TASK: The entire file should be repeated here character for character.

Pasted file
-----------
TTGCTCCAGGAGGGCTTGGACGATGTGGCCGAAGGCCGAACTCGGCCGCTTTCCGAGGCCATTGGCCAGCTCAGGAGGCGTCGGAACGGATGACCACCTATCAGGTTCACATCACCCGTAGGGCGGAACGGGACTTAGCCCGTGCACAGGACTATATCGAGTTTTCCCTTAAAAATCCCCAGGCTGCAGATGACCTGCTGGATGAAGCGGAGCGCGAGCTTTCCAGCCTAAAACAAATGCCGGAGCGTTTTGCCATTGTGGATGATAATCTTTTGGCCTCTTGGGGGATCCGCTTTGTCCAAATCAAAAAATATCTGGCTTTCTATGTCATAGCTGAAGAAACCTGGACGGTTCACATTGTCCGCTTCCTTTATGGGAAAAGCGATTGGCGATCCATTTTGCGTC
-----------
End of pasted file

TTGCTCCAGGAGGGCTTGGACGATGTGGCCGAAGGCCGAACTCGGCCGCTTTCCGAGGCCATTGGCCAGCTCAGGAGGCGTCGGAACGGATGACCACCTATCAGGTTCACATCACCCGTAGGGCGGAACGGGACTTAGCCCGTGCACAGGACTATATCGAGTTTTCCCTTAAAAATCCCCAGGCTGCAGATGACCTGCTGGATGAAGCGGAGCGCGAGCTTTCCAGCCTAAAACAAATGCCGGAGCGTTTTGCCATTGTGGATGATAATCTTTTGGCCTCTTGGGGGATCCGCTTTGTCCAAATCAAAAAATATCTGGCTTTCTATGTCATAGCTGAAGAAACCTGGACGGTTCACATTGTCCGCTTCCTTTATGGGAAAAGCGATTGGCGATCCATTTTGCGTC